AP vs. Dual Enrollment: Which is Better?

School is starting up again across the country, and many high school students are faced with the opportunity (and dilemma) of choosing whether to take an AP or dual enrollment class. Both could earn a student college credit, which might mean big savings on a college degree. But is one better than the other?

The short answer is that both are good options that show a willingness to take on challenging coursework and potentially earn college credit. As to which is better, it really does depend on individual circumstances and there is no one-size fits all answer, but there are some important differences. To better answer this question, let’s start by understanding the two options:

AP stands for Advanced Placement, a program created by the College Board in 1955 offering college-level courses and end of course examinations for high school students. There are currently over 30 AP courses to choose from, and the fee for each AP exam is $94 (there are fee reductions and subsidies for students with financial need). U.S. colleges may offer placement and course credit to students who score well on the AP exams (use this tool to find which schools offer placement or credit). Placement means that a good AP score might allow a student to bypass introductory courses, such as Spanish 101.

The AP exam is scored on a scale of 1 to 5, and usually a score of 3 or higher is required to earn college credit (note that a grade is not assigned or counted towards the college GPA if the credits transfer). Also, while many U.S. high schools offer AP courses, ANY student may take an AP exam, regardless of whether they participated in the associated AP course. This means that home-schooled students and students at schools that do not offer AP courses have the same opportunity to take the exams.

Dual enrollment, also referred to as dual credit, allows high school students to take classes at a local college and potentially earn both high school and college credit. Colleges vary in whether they accept dual enrollment credit, so your best bet is to research a school’s credit policy beforehand. Dual enrollment courses represent real college credit, so the grades earned will be part of a student’s academic record. This college credit doesn’t come for a single exam at the end of the school year (like with AP courses), rather a student needs to earn a grade of C or higher in the class. The dual enrollment course itself may be taken physically at a local college with classmates who are college students, or it may be conducted online or right at a student’s high school with other high school students.

So, which is better?

A student who takes either AP or dual enrollment courses (and even both!) show a willingness to take on rigorous curriculum, which is a plus for college admissions if you do well. If you are deciding between the two, here are some important distinctions:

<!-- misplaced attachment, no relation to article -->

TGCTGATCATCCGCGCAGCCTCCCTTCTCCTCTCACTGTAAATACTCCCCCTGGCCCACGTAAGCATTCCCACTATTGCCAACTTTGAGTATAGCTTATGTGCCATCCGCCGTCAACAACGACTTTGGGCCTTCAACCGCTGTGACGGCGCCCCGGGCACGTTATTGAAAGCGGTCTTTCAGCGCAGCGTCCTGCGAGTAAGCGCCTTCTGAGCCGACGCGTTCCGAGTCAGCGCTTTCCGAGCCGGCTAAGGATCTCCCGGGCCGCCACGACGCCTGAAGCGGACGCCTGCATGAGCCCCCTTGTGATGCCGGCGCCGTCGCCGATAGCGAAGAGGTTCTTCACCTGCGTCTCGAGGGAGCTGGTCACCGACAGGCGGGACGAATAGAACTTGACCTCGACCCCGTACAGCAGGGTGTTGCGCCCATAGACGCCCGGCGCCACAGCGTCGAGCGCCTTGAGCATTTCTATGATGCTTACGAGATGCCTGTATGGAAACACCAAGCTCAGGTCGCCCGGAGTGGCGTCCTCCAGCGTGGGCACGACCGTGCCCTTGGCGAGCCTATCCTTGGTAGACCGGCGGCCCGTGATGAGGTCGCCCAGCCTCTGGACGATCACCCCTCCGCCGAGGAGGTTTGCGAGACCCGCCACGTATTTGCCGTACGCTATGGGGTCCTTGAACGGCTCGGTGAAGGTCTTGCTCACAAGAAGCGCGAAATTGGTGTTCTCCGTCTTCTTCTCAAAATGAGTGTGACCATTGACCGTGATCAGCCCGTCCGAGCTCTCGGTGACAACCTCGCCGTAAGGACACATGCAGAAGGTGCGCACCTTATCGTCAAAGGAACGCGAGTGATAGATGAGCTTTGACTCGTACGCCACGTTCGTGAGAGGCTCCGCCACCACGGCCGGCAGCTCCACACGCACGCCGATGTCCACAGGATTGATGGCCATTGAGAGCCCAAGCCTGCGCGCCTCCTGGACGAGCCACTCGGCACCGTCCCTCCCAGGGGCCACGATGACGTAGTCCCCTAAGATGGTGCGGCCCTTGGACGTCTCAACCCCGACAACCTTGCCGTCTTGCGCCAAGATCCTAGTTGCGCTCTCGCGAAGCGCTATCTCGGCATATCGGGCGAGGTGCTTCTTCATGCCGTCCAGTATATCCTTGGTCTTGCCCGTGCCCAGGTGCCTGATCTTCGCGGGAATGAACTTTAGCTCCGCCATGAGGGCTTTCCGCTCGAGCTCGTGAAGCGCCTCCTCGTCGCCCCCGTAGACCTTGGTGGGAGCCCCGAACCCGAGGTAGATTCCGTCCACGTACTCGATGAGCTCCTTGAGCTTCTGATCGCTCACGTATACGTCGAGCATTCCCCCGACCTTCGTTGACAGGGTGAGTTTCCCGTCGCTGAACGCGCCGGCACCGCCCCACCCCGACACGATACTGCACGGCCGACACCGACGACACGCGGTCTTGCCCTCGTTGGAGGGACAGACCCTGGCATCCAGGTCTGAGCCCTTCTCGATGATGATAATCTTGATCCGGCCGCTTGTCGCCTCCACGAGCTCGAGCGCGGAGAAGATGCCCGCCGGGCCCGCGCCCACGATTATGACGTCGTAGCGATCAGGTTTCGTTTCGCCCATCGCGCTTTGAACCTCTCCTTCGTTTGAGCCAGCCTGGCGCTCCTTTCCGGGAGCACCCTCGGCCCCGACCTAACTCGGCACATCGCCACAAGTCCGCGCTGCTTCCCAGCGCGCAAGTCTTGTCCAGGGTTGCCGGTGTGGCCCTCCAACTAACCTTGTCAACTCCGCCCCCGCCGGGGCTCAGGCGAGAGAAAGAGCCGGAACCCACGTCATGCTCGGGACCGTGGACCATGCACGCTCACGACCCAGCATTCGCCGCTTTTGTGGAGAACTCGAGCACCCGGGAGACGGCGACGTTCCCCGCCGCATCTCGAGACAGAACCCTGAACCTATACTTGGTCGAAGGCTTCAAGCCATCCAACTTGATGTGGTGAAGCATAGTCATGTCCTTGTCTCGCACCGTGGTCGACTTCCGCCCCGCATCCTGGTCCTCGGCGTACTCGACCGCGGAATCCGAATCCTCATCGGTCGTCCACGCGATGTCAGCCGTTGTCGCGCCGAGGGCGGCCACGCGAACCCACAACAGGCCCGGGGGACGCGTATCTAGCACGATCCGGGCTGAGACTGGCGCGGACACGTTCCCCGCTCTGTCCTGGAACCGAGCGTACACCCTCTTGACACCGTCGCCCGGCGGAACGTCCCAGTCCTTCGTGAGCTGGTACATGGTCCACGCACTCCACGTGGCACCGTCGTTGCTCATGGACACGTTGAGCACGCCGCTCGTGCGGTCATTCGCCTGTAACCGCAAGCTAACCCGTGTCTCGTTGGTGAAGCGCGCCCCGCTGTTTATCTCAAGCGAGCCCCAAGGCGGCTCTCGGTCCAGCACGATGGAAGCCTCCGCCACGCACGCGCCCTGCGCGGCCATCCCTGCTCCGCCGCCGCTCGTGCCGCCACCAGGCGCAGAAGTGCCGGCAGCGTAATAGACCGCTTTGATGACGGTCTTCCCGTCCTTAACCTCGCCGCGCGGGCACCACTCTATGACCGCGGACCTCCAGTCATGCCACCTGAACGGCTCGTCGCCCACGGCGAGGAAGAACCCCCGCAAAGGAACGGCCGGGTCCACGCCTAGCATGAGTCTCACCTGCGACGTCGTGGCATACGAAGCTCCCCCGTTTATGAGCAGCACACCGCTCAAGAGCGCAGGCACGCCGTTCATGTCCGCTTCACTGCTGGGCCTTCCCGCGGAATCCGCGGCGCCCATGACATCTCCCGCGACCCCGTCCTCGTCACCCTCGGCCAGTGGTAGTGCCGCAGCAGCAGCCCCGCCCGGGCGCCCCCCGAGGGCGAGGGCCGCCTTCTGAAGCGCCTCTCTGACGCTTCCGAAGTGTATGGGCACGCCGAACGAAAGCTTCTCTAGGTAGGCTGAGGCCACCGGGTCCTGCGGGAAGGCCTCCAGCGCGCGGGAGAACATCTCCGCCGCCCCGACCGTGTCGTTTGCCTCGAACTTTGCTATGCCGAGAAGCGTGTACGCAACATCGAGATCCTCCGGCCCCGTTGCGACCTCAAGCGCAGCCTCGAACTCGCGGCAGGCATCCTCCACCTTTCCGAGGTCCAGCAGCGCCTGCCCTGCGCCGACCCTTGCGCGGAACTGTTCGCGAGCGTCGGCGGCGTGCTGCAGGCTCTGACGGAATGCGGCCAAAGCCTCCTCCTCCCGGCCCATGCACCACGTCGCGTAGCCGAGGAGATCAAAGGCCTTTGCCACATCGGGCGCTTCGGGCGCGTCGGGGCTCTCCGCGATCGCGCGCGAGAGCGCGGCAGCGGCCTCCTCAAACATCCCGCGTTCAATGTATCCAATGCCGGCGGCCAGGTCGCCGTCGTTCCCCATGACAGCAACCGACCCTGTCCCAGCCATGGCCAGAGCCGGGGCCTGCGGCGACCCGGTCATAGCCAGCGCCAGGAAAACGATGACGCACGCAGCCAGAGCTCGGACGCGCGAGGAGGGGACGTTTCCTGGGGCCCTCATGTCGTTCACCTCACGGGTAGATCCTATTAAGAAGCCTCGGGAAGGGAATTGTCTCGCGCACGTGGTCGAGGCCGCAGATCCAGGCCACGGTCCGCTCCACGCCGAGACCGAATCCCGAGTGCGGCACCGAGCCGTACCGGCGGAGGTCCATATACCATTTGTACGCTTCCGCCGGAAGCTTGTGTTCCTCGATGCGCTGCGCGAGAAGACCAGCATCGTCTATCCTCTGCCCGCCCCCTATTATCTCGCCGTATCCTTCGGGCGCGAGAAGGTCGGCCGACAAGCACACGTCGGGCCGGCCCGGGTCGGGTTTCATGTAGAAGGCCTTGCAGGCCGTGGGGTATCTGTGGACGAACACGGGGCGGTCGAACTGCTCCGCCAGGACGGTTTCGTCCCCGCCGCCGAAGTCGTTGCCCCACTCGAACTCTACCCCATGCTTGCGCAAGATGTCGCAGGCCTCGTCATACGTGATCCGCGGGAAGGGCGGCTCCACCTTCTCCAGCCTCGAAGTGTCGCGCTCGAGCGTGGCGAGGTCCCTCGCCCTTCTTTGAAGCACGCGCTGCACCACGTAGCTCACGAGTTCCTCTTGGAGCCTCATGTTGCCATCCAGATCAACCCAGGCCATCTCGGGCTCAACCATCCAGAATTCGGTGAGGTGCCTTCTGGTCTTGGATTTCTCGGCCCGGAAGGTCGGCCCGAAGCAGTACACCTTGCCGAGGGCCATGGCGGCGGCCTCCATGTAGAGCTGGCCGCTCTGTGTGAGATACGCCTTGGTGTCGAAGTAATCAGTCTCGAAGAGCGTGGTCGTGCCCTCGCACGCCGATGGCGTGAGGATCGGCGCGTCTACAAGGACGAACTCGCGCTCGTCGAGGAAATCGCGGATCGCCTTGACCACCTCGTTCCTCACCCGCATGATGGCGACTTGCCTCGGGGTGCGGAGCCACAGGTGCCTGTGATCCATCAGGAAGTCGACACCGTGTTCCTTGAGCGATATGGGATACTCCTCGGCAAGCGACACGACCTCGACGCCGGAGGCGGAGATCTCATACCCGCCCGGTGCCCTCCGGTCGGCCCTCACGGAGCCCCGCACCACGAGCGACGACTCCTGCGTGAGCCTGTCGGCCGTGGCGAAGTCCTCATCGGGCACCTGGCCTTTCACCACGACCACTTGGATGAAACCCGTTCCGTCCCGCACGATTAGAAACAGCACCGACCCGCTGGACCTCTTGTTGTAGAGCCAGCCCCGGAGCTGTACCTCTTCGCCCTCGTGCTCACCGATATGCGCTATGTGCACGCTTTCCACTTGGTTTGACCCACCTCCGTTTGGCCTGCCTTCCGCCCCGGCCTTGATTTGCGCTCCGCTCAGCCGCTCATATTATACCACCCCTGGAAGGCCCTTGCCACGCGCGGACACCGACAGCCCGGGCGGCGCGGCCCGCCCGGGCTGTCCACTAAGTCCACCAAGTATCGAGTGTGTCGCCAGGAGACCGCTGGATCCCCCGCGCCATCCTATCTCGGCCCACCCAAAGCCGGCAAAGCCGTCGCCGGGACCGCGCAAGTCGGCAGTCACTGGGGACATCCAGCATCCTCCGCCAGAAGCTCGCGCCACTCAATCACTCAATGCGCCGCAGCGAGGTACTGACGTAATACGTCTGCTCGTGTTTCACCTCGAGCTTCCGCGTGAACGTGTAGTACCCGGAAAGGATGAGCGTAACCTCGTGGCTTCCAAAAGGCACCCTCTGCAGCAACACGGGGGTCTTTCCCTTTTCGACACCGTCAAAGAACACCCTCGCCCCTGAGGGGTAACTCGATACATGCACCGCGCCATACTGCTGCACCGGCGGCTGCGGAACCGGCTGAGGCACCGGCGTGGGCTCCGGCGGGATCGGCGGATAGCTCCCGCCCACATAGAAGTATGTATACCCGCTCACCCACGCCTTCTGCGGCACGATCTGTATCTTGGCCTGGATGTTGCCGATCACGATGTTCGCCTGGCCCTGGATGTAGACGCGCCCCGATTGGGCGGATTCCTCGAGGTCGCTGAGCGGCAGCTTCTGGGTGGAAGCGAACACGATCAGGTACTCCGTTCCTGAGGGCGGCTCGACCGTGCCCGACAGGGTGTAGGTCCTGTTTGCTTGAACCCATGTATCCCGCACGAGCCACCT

The Case for AP: AP courses and exams are standardized (meaning the courses meet certain academic criteria and everyone takes an exam of equal rigor), while dual enrollment courses do not follow standard curriculum. As such, dual enrollment courses may be more variable depending upon the course and school where it is offered, and this means a college to which a student applies later may not be able to judge the rigor and therefore decline giving credit. More selective colleges accept high AP scores for credit and placement than dual enrollment.

The Case for Dual Enrollment: Dual enrollment course can be well regarded when of a higher level than that offered by AP courses in the high school, such as courses in upper level mathematics. Also, dual enrollment can offer a unique opportunity to take a college level course, with all the benefits that this type of academic challenge entails. Dual enrollment credits are likely to transfer to in-state colleges (though not guaranteed), and can transfer to outside colleges on a case-by-case basis. Dual enrollment can also be a good option for those students who don’t perform well or feel comfortable with success hinging on a single high-stakes test.

Another overall consideration for students at schools with weighted GPAs is whether an A in an AP course is the same as an A in a dual enrollment course.

We’ve created a summary chart of the different features here. Let us know what you decide and if you have any questions!

AP Dual Enrollment
Curriculum based on Standard AP course College course
School level of course High school (advanced) College
Credit earned based on AP exam score Passing course
Do colleges accept credits? Varies by school, usually a score of 3 or higher is required Varies by school (may be more difficult at out-of-state colleges)
Documentation needed for credit College Board AP score report Official college transcript
Is a grade assigned when the credit is transferred (does it affect college GPA?) No grade Yes
Cost Exam fee, score report Tuition (may be waived or reduced), official transcript

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